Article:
Sam McBride: Stormont has returned with less internal scrutiny and with weaker leaders

Arlene Foster and Michelle O'Neill putting on a united front on Saturday afternoon after being appointed first minister and deputy first minister
Arlene Foster and Michelle O'Neill putting on a united front on Saturday afternoon after being appointed first minister and deputy first minister
Share this article

Even marriages which fail tend to involve a happy wedding day.

At Stormont on Saturday there was the levity and relief of a chamber where MLAs were finally being allowed to do their jobs after almost three years.

But as the DUP and Sinn Fein came together to retake their vows, it was in the knowledge that this is a loveless political arrangement; a shotgun marriage enforced by the circumstances of an electoral backlash and the absence of alternatives.

There was none of the euphoria of 2007 when Ian Paisley and Martin McGuinness first entered government on a wave of goodwill and toured America recounting how old enemies became reconciled.

It is clear that at best Arlene Foster and Michelle O’Neill have a frosty relationship; at worst over the last three years the DUP and Sinn Fein have demonstrated something little short of hatred for each other.

Having shackled themselves together again because they had nowhere else to go, the expectations of this latest incarnation of devolution are far more modest than in 2007.

In comparison to Paisley, Peter Robinson and McGuinness, Mrs Foster and Ms O’Neill are diminished leaders both within their parties and within their communities. A section of DUP members believe that Mrs Foster’s leadership has been disastrous for unionism and a third of Sinn Fein ard fheis delegates recently voted to remove Ms O’Neill.

Therefore, they are more constrained in their ability to make the sort of magnanimous gestures necessary to persuade the other side that they are genuine about reaching out and working together.

Even their compromise has done little to convince each other’s supporters. Mrs Foster’s concessions on the Irish language have been made grudgingly while Sinn Fein’s Mary Lou McDonald said on Friday that she did not even accept some elements of the deal which involve more Britishness, claiming that they were some form of side deal between the DUP and the NIO.

In their comments on Saturday, Stormont’s new leaders tried to reach out, aware that this new Executive will only survive if it exists on a wide base of public support. Both leaders, whose tone is often disastrous when heard from the other side of the divide, spoke with the sort of optimism which has become foreign to Northern Irish politics over the last three years.

On their side they have many of the public wearied by three years without a government and willing them to make it work. But it will be difficult for this pair to so swiftly move from years of rancour and convince even their own voters that this is a new dawn.

With the DUP and Sinn Fein having been confronted with the implications of their past secrecy, rule-breaking and in some cases law-breaking, it is possible that they have genuinely repented and will operate to higher standards.

In defence of that hypothesis, the new deal involves some reforms – such as a strengthened requirement for civil servants to take minutes of meetings – which if implemented will curb the room for bad behaviour.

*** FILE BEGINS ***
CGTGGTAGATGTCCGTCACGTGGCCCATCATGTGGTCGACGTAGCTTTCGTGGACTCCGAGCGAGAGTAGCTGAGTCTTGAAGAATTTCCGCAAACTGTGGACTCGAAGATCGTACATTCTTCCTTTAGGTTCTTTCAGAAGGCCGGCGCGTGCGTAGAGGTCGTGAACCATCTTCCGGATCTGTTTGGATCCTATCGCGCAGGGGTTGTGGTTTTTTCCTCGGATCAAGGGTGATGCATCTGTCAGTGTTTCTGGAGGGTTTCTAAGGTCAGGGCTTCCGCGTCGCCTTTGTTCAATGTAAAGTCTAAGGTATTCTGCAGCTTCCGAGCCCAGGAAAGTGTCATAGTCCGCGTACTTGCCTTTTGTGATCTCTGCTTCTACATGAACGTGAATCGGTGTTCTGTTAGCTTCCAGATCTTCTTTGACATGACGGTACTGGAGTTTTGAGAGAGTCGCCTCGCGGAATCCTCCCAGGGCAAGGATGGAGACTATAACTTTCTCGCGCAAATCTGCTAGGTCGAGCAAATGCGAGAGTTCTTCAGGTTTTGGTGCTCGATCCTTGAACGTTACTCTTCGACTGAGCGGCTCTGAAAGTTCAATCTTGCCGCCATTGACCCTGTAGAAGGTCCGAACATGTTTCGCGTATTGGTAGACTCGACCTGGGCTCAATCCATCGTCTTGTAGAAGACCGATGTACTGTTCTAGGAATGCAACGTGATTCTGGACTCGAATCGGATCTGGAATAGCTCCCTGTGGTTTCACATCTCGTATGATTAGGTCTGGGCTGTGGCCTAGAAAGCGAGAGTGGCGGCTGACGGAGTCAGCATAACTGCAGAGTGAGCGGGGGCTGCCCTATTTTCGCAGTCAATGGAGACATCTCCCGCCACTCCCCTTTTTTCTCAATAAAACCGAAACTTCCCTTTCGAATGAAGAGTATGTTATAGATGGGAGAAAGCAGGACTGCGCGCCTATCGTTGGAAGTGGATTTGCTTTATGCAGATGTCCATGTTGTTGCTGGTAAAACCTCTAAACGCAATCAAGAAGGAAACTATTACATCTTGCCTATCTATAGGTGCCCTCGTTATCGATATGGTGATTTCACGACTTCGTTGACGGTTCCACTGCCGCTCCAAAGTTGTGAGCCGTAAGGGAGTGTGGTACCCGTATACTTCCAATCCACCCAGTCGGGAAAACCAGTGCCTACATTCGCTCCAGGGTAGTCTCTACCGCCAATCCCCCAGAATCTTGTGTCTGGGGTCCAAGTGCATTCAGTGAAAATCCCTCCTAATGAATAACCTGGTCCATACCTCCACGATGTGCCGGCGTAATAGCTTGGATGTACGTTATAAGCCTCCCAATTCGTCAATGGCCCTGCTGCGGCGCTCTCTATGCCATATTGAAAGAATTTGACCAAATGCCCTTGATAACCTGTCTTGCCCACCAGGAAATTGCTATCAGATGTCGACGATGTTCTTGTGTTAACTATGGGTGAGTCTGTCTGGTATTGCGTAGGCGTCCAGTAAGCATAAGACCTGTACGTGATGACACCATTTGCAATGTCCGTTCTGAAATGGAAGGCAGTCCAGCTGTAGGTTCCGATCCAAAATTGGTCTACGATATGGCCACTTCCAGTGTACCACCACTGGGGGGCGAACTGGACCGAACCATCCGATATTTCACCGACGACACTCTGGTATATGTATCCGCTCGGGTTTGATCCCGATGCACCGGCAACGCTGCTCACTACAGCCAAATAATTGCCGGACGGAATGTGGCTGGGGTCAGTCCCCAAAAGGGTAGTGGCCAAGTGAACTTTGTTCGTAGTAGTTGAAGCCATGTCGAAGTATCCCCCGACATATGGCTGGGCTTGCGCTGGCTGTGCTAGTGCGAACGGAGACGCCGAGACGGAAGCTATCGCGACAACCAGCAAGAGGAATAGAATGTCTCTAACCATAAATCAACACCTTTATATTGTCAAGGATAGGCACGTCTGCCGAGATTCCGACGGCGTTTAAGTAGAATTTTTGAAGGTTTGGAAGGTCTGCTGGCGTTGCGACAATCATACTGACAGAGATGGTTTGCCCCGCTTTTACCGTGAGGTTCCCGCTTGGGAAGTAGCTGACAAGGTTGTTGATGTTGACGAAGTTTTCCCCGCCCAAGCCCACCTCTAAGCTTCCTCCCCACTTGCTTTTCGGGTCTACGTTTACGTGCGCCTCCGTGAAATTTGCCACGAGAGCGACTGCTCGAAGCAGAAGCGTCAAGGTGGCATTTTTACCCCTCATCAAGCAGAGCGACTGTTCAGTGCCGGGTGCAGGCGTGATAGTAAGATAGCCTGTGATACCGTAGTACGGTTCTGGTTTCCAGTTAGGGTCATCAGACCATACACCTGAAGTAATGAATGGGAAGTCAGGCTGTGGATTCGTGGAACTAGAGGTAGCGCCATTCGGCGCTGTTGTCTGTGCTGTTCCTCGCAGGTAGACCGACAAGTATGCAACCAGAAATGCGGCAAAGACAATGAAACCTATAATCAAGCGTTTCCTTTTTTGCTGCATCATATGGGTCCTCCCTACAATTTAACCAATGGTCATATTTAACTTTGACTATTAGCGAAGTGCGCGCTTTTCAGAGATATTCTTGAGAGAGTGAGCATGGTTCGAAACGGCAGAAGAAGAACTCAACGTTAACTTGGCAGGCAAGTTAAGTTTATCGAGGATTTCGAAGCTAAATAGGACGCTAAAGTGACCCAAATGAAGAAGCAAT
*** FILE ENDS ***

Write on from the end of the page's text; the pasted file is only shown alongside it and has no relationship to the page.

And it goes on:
But in the last Stormont many of the worst practices involved simply ignoring rules, while officials looked the other way. In part, that was because civil servants, in some cases for the noblest of reasons, wanted devolution to work and believed that bending the rules to help their political masters may help the process.

Amid the relief at the restoration of Stormont, it is easy to see how civil servants and others could be tempted to sweep uncomfortable truths under the rug if they think they might destabilise the new regime.

Yet it is now clear that such short-term willingness to accept indefensible behaviour allowed that behaviour to flourish to the extent that it toppled not individual ministers or spads but the entire edifice of Stormont.

It is therefore striking that there will now be less internal scrutiny of the Stormont system than at the point when it fell over the cash for ash scandal. The decisions of the UUP, SDLP and Alliance to re-enter the Executive means that there are now only five of the 90 MLAs who are not members of governing parties.

That restricts the potential for flaws to be spotted at an earlier stage. On Saturday that point was made by a minister in the last Executive, independent MLA Claire Sugden.

Although as a former minister she had faced the discomfort of facing an opposition in the Assembly chamber, she said: “Opposition improves legislation. If policy cannot [face] the challenge which other members provide to it, then it’s not good policy and no one benefits from that.”

In 2016, the creation of the first official opposition at Stormont since 1972 breathed life into the Assembly, forcing ministers to treat it with respect rather than as a rubber stamp, and sharpening scrutiny of the notoriously secretive Executive.

Without that in place, and with the public now aware through the RHI scandal of the grisly innards of past Executives, there is a danger that the entire Stormont system will now be seen as unable to hold itself to account.

While that might be more comfortable for the DUP and Sinn Fein in the short term, it would ultimately be strategically damaging for the whole idea of devolution.